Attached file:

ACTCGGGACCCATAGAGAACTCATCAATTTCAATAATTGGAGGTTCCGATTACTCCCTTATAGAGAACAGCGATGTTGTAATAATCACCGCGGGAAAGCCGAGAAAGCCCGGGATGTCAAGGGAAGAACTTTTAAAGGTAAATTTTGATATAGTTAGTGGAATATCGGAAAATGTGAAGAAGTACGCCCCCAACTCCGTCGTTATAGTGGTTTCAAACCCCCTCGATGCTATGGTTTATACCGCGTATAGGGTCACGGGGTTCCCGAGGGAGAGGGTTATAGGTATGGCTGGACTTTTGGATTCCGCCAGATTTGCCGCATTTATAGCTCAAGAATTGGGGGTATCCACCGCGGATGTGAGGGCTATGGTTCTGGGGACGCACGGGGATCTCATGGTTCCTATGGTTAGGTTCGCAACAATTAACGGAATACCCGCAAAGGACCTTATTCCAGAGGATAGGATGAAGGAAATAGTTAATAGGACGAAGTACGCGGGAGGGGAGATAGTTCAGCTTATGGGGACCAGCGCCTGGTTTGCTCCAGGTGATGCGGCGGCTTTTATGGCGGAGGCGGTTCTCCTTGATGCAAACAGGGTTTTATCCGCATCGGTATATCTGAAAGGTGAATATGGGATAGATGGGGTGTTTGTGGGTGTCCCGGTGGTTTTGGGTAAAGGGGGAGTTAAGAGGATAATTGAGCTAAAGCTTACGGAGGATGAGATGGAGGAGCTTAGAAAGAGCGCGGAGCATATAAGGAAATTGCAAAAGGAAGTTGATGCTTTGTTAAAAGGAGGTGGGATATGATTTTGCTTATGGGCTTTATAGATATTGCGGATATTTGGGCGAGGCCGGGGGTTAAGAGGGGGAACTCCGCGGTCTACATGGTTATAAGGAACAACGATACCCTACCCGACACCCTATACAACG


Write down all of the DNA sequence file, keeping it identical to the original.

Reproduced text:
ACTCGGGACCCATAGAGAACTCATCAATTTCAATAATTGGAGGTTCCGATTACTCCCTTATAGAGAACAGCGATGTTGTAATAATCACCGCGGGAAAGCCGAGAAAGCCCGGGATGTCAAGGGAAGAACTTTTAAAGGTAAATTTTGATATAGTTAGTGGAATATCGGAAAATGTGAAGAAGTACGCCCCCAACTCCGTCGTTATAGTGGTTTCAAACCCCCTCGATGCTATGGTTTATACCGCGTATAGGGTCACGGGGTTCCCGAGGGAGAGGGTTATAGGTATGGCTGGACTTTTGGATTCCGCCAGATTTGCCGCATTTATAGCTCAAGAATTGGGGGTATCCACCGCGGATGTGAGGGCTATGGTTCTGGGGACGCACGGGGATCTCATGGTTCCTATGGTTAGGTTCGCAACAATTAACGGAATACCCGCAAAGGACCTTATTCCAGAGGATAGGATGAAGGAAATAGTTAATAGGACGAAGTACGCGGGAGGGGAGATAGTTCAGCTTATGGGGACCAGCGCCTGGTTTGCTCCAGGTGATGCGGCGGCTTTTATGGCGGAGGCGGTTCTCCTTGATGCAAACAGGGTTTTATCCGCATCGGTATATCTGAAAGGTGAATATGGGATAGATGGGGTGTTTGTGGGTGTCCCGGTGGTTTTGGGTAAAGGGGGAGTTAAGAGGATAATTGAGCTAAAGCTTACGGAGGATGAGATGGAGGAGCTTAGAAAGAGCGCGGAGCATATAAGGAAATTGCAAAAGGAAGTTGATGCTTTGTTAAAAGGAGGTGGGATATGATTTTGCTTATGGGCTTTATAGATATTGCGGATATTTGGGCGAGGCCGGGGGTTAAGAGGGGGAACTCCGCGGTCTACATGGTTATAAGGAACAACGATACCCTACCCGACACCCTATACAACG